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HMRC internal manual

Corporate Finance Manual

Foreign exchange: tax rules on exchange gains and losses: loan relationships and derivative contracts: exchange differences in reserves

Exchange differences in reserves

Where exchange differences arising from a loan relationship or derivative contract are recognised in reserves, these amounts are not brought into account for tax. This follows the general rule at CTA09/S308.

CTA09/S328(3) provides for amounts arising on the retranslation of a business from its functional currency to another currency which are taken to other comprehensive income (OCI). Under the general rule such amounts will not be brought into account when initially recognised in OCI but they are also not to be brought into account where they are subsequently recycled to profit or loss.

Previous treatment of exchange differences in reserves

For periods of account beginning before 1 January 2016, the general rule was that amounts recognised in reserves would generally be brought into account. CTA09/S328(3), however, provided that exchange differences were not to be brought into account in two circumstances. 

The first is where exchange gains or losses on a loan relationship are taken to the statement of total recognised gains and losses (STRGL), other comprehensive income (OCI) or to equity.  The loan relationship in question may be an asset or a liability.

For example, exchange differences arising on a loan by a company to a foreign subsidiary, where that loan forms part of the company’s long-term investment in the subsidiary, are sometimes taken to reserves.  Where that is the case, such exchange differences are disregarded for tax purposes, and are brought into account only on disposal of investment, in accordance with regulation 13(2A) of the Exchange Gains and Losses (Bringing into Account Gains or Losses) Regulations 2002, SI 2002/1970.

Equally, SSAP 20 allowed exchange differences arising on borrowings that hedge a company’s investment in a foreign operation to be offset in reserves against exchange differences on the investment itself.  Here again, the relevant credits or debits are initially disregarded, but the exchange differences may be brought back into account (as capital gains or losses) on disposal of the hedged asset.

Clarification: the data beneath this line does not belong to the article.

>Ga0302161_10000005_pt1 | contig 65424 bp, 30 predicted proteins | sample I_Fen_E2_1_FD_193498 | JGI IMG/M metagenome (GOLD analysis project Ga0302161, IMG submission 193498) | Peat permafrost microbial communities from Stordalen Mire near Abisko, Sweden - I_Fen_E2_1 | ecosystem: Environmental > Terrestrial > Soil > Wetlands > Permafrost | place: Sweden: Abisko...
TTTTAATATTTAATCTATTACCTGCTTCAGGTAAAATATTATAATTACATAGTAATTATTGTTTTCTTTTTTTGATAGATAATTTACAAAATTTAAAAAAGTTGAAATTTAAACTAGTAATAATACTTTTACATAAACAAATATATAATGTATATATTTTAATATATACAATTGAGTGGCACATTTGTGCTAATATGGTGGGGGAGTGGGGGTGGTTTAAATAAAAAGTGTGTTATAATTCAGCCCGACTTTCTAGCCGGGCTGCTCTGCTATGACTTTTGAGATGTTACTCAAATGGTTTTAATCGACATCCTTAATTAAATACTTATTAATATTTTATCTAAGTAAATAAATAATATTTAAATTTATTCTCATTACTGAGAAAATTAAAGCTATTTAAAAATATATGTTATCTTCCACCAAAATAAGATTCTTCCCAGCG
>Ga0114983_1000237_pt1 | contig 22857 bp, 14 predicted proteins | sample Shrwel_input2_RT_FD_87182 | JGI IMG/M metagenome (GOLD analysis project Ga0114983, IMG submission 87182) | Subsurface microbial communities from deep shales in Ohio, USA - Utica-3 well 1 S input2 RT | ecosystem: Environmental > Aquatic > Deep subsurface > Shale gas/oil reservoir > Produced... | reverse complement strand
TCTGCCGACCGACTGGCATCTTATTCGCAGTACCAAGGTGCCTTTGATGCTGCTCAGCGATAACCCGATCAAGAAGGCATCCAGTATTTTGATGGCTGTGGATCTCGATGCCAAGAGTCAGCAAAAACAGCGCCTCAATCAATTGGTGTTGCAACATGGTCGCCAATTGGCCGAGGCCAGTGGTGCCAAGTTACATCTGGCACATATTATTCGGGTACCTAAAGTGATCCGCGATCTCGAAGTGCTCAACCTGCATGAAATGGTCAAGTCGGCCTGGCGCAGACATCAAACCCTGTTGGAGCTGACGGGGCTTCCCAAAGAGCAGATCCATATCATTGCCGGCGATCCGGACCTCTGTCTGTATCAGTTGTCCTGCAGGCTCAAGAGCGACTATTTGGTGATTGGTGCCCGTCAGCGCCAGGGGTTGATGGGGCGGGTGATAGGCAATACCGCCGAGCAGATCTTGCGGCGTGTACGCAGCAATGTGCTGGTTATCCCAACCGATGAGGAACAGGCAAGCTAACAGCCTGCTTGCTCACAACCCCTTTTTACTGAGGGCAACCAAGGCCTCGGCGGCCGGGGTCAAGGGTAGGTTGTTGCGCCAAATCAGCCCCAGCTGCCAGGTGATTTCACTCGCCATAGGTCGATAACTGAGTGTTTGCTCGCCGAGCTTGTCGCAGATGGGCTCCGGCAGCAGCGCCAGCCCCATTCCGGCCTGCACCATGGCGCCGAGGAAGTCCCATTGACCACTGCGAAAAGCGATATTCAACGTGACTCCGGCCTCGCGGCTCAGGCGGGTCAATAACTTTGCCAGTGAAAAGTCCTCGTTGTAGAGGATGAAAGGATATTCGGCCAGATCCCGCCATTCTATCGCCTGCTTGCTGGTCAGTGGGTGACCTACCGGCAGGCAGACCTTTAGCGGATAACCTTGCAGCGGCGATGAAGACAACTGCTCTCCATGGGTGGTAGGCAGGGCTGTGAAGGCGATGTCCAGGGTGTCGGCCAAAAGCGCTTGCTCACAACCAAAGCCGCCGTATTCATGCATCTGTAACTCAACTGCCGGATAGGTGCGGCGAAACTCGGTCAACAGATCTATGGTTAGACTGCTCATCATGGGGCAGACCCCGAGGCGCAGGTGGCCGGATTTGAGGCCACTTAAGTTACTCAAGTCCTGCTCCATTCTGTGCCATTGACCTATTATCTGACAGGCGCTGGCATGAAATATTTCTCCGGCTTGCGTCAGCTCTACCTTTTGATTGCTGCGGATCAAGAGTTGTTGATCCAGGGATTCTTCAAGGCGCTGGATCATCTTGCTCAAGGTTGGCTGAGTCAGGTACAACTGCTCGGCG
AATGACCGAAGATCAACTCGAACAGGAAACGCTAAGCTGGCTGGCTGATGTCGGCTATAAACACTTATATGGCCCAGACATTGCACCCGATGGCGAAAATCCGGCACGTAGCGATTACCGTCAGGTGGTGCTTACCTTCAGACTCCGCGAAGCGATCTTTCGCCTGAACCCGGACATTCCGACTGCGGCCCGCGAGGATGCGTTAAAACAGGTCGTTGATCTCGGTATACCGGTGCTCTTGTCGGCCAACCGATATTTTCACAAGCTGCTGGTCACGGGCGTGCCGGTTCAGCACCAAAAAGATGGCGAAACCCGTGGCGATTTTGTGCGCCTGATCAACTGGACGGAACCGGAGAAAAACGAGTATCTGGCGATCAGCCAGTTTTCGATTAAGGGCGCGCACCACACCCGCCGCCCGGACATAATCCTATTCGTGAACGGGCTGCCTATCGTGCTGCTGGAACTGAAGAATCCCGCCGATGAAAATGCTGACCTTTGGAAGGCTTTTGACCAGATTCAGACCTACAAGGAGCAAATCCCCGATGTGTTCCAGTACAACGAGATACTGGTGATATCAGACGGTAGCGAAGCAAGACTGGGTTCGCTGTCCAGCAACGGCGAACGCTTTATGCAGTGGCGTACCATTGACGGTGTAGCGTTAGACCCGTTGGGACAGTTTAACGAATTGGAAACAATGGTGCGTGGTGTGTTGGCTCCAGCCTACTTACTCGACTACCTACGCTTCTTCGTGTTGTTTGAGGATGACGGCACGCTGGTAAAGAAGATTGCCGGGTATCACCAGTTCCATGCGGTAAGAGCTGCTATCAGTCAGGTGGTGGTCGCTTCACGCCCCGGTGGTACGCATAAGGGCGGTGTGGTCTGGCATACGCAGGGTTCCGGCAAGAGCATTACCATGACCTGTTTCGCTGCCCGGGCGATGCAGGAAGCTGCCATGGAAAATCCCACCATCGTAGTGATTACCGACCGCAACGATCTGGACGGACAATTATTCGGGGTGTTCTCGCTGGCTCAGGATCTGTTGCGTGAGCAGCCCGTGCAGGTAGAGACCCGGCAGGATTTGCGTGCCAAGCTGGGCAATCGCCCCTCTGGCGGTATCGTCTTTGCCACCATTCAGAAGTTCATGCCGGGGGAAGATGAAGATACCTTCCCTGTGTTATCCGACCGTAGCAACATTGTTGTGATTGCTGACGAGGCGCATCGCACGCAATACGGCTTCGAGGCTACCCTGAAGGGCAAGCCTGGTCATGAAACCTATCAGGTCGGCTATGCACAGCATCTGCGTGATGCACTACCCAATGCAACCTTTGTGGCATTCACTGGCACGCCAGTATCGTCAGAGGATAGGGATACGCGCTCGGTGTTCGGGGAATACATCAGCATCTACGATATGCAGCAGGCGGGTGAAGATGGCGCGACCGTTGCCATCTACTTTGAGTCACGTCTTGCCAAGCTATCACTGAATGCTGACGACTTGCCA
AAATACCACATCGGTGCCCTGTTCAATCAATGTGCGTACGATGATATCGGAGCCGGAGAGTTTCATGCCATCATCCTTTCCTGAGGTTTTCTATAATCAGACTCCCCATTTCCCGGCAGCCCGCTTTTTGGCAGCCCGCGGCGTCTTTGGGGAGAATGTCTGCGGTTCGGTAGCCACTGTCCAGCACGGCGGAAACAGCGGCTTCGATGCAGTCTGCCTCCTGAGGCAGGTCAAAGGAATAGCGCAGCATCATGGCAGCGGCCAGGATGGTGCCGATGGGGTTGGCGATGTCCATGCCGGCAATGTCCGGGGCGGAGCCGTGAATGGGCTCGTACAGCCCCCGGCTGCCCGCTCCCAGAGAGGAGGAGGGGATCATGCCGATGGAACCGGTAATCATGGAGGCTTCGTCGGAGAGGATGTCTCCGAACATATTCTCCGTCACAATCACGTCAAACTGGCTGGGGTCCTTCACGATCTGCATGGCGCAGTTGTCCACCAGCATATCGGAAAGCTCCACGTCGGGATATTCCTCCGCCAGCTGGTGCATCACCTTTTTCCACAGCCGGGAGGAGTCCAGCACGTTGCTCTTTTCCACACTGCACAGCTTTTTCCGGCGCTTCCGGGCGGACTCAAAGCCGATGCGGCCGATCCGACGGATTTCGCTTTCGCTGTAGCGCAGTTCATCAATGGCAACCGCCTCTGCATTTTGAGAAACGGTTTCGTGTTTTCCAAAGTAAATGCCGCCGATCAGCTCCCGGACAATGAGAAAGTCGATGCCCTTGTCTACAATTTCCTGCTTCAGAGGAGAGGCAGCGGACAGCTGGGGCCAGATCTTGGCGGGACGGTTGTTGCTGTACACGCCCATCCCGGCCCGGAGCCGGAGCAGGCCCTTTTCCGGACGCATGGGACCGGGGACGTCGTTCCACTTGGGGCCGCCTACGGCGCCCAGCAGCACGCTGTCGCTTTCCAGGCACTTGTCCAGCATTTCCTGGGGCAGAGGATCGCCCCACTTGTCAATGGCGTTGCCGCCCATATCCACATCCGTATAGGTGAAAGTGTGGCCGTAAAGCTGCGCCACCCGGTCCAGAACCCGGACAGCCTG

The second circumstance is where exchange profits or losses arising on translation of part of a company’s business from one currency to another are taken to reserves. This will happen where the results of an overseas branch, or other part of a company’s business that is conducted in a different currency, is incorporated into the company’s accounts using the closing rate/net investment method – CFM26200. This applies to the whole of the exchange difference thrown up by use of the closing rate/net investment method, not just the portion derived from translating loan relationships.

In addition, exchange gains and losses may appear in reserves if a company prepares its accounts in a presentation currency that is different to its functional currency.  In this case the tax rules override what is the accounts and the company must prepare its CT profits or losses by reference to its functional currency - CFM64210.

For both loan relationships and derivative contracts, the Treasury has power to prescribe through regulations that exchange gains or losses are disregarded, and where necessary are brought back into account.  These regulations are the Disregard Regulations (SI 2004/3256), which – among other matters covered – allow companies no longer using SSAP 20 to continue ‘forex matching’ for tax purposes.  Detailed guidance is at CFM62000 onwards.